Attention problems in childhood and adult substance use

Cédric Galéra, Jean Baptiste Pingault, Eric Fombonne, Grégory Michel, Emmanuel Lagarde, Manuel Pierre Bouvard, Maria Melchior

Research output: Contribution to journalArticlepeer-review

19 Scopus citations

Abstract

Objective To assess the link between childhood attention problems (AP) and substance use 18 years later. Study design This cohort study was conducted in a community sample of 1103 French youths followed from 1991 to 2009. Exposures and covariates were childhood behavioral problems (based on parental report at baseline), early substance use, school difficulties, and family adversity. Outcome measures were regular tobacco smoking, alcohol problems, problematic cannabis use, and lifetime cocaine use (based on youth reports at follow-up). Results Individuals with high levels of childhood AP had higher rates of substance use (regular tobacco smoking, alcohol problems, problematic cannabis use, and lifetime cocaine use). However, when taking into account other childhood behavioral problems, early substance use, school difficulties, and family adversity, childhood AP were related only to regular tobacco smoking and lifetime cocaine use. Early cannabis exposure was the strongest risk factor for all substance use problems. Conclusion This longitudinal community-based study shows that, except for tobacco and cocaine, the association between childhood AP and substance use is confounded by a range of early risk factors. Early cannabis exposure plays a central role in later substance use.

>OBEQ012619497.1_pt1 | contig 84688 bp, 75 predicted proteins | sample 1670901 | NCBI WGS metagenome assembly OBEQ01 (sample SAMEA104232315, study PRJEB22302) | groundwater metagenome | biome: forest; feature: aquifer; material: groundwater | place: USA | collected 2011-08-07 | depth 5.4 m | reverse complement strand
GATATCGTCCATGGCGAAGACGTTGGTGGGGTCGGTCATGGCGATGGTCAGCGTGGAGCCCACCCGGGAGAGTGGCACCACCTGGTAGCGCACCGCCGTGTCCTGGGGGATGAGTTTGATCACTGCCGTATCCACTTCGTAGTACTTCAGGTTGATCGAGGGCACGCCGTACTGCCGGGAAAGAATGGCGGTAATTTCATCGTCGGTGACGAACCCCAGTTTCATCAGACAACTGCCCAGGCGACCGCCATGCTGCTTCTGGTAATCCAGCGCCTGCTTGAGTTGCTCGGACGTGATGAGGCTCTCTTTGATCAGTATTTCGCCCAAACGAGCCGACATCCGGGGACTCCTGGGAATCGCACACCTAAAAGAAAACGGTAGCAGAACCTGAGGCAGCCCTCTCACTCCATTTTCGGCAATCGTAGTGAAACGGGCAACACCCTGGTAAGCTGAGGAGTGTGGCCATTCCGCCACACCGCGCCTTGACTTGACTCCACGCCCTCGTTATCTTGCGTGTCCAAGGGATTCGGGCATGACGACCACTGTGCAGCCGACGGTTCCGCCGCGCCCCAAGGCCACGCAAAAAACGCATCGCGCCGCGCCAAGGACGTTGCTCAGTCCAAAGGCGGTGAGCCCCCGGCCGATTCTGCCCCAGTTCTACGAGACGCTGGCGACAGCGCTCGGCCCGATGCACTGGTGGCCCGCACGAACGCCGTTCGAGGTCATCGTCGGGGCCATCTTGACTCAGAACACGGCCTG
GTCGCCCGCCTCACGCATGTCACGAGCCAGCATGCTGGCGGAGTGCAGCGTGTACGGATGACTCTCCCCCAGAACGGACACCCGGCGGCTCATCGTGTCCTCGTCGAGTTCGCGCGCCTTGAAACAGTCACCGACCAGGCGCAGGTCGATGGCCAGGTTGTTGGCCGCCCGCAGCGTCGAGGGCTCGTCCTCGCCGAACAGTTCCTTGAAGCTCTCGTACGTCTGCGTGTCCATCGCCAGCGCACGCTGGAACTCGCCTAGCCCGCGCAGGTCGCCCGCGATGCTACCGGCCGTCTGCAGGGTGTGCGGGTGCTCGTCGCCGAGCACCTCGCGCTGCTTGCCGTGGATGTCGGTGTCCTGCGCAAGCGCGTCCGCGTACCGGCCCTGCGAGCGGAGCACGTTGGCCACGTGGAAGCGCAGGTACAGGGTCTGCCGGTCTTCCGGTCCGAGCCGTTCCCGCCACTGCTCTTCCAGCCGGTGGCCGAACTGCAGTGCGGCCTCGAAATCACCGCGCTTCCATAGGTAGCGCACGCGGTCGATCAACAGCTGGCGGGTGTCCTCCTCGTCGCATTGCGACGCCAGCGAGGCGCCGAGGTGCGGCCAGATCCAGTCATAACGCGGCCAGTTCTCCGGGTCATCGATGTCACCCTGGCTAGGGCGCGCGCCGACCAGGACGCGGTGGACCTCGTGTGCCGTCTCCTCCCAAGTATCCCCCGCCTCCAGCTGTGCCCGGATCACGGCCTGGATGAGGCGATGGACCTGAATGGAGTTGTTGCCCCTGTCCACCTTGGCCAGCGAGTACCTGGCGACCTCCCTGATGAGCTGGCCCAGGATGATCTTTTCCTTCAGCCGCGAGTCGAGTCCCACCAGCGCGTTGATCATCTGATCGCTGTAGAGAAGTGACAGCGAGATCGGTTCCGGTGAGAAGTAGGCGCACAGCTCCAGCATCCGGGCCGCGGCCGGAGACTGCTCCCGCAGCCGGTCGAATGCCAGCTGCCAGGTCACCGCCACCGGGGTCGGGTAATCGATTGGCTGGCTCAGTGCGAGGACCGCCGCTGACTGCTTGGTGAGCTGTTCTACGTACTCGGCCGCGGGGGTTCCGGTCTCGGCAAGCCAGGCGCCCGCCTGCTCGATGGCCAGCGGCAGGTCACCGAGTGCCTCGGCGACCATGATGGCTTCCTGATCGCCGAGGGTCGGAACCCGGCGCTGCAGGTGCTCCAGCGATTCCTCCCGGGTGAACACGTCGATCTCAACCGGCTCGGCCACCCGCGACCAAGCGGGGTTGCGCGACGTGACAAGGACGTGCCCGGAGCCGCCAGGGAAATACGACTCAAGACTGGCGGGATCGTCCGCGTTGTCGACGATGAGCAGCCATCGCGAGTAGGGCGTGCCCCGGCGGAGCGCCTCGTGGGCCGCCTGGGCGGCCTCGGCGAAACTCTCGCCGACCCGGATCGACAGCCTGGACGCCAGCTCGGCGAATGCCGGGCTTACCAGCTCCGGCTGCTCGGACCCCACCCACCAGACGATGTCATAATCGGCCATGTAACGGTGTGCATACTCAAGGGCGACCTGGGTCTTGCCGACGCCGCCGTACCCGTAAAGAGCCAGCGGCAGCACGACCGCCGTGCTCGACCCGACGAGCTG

Original languageEnglish (US)
Pages (from-to)1677-1683.e1
JournalJournal of Pediatrics
Volume163
Issue number6
DOIs
StatePublished - Dec 2013

ASJC Scopus subject areas

  • Pediatrics, Perinatology, and Child Health

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